2. In regards to exercise, try yoga (abdominal muscles!), Kegels, and weight lifting in your legs and arms/shoulders/back–labor will be a big strain on your quads and you’ll be carrying around that cute baby for a long time

    3. Reduce your exposure to plastics and chemicals. These toxins can stay in your blood stream for years, and affect your baby in utero and the rest of her life, including causing her to experience puberty earlier, which has all sorts of physiological and psychological consequences

    4. MAKE SURE YOUR PARTNER IS HEALTHY, TOO!! Not only will that be important when you’re both watching the kid, but your partner’s health status at the time of conception will affect your kid for the rest of her life (specifically, with obesity–this is based on research that just came out a couple months ago!)

    Good luck!

    • Do you have any recommendations for iron supplements? I have tried a couple different kinds of “women’s daily” type vitamins with iron, and they literally make me vomit. Empty stomach, full stomach…makes no difference.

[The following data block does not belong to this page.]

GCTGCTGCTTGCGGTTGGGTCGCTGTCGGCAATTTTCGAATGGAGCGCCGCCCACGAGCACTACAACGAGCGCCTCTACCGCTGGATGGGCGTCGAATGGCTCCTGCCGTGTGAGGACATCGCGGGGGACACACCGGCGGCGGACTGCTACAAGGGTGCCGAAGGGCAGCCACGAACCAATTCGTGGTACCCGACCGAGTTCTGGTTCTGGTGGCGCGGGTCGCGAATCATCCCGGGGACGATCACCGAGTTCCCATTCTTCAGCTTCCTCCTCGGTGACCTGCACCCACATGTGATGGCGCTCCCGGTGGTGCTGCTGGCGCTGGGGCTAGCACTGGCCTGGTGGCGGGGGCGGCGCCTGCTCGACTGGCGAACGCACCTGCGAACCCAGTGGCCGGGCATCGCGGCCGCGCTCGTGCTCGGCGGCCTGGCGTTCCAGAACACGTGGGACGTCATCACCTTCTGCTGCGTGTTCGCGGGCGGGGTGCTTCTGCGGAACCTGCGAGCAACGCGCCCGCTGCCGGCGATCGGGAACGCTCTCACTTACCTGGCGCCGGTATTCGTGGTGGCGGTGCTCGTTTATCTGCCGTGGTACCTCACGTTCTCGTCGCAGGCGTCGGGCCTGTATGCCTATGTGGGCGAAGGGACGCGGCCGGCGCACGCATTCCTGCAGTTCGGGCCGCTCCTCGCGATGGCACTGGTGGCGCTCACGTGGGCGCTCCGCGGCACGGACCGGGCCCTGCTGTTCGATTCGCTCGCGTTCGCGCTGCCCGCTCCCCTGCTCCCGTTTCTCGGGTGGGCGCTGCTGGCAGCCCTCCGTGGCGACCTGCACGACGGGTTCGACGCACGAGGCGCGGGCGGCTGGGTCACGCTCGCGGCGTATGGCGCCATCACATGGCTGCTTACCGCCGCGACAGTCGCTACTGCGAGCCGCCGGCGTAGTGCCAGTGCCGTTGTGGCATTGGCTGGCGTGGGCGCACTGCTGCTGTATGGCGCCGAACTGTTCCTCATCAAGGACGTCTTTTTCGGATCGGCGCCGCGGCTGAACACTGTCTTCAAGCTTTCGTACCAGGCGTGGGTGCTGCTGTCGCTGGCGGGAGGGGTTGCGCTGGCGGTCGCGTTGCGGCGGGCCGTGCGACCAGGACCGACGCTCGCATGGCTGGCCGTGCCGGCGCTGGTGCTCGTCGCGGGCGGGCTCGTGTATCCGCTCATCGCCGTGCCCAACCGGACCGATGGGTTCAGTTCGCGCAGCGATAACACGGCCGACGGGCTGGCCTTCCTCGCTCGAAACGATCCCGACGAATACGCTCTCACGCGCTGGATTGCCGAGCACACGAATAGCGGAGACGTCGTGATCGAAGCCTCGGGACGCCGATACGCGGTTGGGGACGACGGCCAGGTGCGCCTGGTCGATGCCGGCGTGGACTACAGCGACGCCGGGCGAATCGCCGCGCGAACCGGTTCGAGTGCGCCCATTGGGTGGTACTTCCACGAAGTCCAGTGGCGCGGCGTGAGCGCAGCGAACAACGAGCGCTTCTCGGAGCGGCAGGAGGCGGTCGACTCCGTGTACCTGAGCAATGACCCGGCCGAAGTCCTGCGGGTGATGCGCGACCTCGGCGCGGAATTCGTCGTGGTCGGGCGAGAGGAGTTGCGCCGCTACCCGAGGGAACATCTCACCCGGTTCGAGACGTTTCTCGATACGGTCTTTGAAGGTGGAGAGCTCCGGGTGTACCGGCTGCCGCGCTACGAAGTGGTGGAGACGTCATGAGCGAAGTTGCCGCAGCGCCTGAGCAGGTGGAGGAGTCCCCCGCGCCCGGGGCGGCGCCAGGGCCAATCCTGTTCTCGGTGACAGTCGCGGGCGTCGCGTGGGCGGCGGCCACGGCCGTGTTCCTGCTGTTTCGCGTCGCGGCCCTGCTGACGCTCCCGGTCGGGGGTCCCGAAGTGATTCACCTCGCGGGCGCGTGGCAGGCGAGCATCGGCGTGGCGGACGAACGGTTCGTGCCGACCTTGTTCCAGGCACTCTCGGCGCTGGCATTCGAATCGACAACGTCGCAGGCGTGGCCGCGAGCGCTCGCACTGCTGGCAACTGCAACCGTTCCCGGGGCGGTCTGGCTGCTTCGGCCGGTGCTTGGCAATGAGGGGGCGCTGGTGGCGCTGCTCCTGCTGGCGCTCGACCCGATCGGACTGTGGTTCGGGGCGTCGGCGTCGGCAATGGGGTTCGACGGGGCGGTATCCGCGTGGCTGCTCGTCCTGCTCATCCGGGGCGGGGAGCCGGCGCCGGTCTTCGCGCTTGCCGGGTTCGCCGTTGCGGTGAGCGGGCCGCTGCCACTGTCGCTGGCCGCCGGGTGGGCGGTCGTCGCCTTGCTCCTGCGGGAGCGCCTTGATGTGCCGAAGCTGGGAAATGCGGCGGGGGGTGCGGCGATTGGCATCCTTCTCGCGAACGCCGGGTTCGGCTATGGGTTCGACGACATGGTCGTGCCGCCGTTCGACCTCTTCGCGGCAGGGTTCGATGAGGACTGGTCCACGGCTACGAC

I’d love to find a way to get more iron…I try to incorporate it into my diet more, but I’m self-employed, work crazy-weird hours, and often only eat one meal a day 🙁

      • I have the same reaction to iron supplements. Thankfully I had decent iron levels when tested (without the supplements)so my doc is happy for me to just get a little more from my diet while pregnant. 36 weeks and no probs so far.

        For any aussies, she recommended a glass of milo and a serve of nutragrain a day is usually plenty of iron if you arent anemic prior to pregnancy.

        • I’m pregnant and take Floradix and find it tolerable- it tastes like sickenly sweet berry juice with a hint of spinach to me- but I just take it like a shooter and rinse afterwards.

          • Probiotics also help with constipation and they are safe and even encouraged for pregnant women. I take the probiotic Sustenex religiously for my IBS and was very happy to learn that it is safe for use during pregnancy.

  23. before getting pregnant, talk with your partner about all of the what ifs, (even the really crappy ones) like what if the baby does not make it to term, or what if it has a severe birth defect? What will you do? They are tough questions but better to know how you both would handle those situations sooner rather than later. Also, does your health insurance cover pregnancy/delivery/miscarriages/fetal loss? Or would that all be out of pocket?